Well, that is not exactly what we wanted. But it does point out that there is no free lunch here. What might induce insurance companies to accept no limits on pre-existing conditions without leaving the market and without raising premiums? You would have to offer them something to make up the loss in some other way. You might, for instance, offer them exclusivity in the market, but that would affect other companies and reduce competition. Or you might do something like mandate that everyone would have to purchase insurance, thus increasing the size of the pool and raising the revenue of the companies. Sounds great, but wait. Mandating that everyone buys insurance means that some people have to spend money they maybe didn’t want to spend. This is where we have to acknowledge that individuals are not a homogeneous group with aligned interests. Some people with pre-existing conditions are thrilled to get insurance, but others (mostly younger and healthier) don’t regard it as a necessary priority. So there is still conflict here.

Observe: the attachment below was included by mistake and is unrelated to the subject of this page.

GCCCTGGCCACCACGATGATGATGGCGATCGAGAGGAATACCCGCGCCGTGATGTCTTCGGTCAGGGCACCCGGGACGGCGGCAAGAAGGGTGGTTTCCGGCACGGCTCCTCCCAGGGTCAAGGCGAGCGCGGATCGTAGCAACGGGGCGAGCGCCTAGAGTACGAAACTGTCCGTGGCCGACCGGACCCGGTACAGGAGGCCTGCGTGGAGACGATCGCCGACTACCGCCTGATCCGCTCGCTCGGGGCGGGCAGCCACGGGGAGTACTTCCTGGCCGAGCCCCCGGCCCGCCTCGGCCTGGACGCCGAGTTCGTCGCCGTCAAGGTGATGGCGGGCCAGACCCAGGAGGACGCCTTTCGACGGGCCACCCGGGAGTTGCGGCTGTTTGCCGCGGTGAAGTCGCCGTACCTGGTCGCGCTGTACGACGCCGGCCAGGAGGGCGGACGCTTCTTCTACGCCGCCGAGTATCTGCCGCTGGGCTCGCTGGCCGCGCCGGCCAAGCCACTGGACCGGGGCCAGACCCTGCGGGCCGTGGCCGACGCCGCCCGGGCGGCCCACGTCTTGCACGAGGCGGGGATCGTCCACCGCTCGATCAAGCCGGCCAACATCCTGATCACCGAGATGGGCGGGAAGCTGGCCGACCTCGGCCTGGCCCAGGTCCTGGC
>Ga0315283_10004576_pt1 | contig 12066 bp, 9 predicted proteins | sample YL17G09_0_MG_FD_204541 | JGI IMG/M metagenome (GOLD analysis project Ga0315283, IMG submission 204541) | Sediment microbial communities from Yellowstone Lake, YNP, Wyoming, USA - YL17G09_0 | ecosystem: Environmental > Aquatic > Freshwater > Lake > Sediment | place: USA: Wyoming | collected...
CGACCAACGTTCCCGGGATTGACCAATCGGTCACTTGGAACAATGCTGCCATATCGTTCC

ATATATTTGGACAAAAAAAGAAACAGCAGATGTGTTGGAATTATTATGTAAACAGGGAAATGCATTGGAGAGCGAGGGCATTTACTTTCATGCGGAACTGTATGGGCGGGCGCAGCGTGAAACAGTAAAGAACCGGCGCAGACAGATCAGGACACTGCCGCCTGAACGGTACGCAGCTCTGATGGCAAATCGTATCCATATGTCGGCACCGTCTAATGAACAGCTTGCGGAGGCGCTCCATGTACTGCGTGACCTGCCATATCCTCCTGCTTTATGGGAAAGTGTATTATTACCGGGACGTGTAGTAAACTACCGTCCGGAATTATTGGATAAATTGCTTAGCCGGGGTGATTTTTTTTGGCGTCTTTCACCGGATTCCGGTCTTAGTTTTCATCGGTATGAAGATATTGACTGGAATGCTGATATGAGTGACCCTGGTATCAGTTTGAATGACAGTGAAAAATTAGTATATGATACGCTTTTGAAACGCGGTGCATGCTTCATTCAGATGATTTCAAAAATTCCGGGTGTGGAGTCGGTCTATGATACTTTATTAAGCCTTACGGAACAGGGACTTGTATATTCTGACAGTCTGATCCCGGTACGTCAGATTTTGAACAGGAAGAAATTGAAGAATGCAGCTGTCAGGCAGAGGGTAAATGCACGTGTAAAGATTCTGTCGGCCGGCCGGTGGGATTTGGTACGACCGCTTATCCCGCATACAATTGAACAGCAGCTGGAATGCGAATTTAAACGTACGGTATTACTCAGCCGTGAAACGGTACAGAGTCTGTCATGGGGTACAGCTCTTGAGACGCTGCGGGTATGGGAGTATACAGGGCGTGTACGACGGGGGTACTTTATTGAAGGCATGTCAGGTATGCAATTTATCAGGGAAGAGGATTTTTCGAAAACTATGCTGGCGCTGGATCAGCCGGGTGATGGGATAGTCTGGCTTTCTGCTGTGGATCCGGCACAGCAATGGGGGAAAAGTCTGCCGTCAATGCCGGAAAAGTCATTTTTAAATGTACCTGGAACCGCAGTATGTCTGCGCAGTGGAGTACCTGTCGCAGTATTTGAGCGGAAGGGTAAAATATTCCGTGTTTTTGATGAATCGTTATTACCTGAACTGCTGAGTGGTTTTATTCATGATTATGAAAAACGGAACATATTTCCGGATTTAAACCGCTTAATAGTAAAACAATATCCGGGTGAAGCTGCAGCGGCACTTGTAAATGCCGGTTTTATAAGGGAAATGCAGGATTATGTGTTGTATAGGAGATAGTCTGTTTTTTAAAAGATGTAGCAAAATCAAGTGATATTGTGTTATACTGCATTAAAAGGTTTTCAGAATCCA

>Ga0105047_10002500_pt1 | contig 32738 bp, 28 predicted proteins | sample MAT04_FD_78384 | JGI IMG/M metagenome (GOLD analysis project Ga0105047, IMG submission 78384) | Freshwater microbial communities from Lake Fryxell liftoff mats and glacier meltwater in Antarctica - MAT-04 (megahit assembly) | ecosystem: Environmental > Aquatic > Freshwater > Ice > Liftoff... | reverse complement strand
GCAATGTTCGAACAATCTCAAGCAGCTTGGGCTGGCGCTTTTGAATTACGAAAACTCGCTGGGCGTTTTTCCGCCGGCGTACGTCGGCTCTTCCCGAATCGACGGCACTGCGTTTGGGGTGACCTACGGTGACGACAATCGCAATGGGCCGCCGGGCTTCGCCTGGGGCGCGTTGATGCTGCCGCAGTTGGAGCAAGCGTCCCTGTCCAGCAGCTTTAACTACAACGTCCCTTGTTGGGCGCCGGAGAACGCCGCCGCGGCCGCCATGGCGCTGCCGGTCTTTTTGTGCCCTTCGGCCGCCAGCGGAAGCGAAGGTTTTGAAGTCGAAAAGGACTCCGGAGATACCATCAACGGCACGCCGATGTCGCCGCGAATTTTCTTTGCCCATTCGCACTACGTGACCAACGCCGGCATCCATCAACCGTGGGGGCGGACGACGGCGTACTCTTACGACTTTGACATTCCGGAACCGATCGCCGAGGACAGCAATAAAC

The political problem here is that most people would love to get high-quality, inexpensive health care when they need it, but also would love to not have to pay for high-quality health insurance when they don’t need it. Now, this is not really different from many other public policy questions that come up, and not just in regards to health care. In the United States this can lead to what are called “unfunded mandates”, which is when the government requires that something must happen, but does not provide any funding to help make it happen. I don’t think the United States is unique in this respect, I am only pointing out that political pressures have that effect.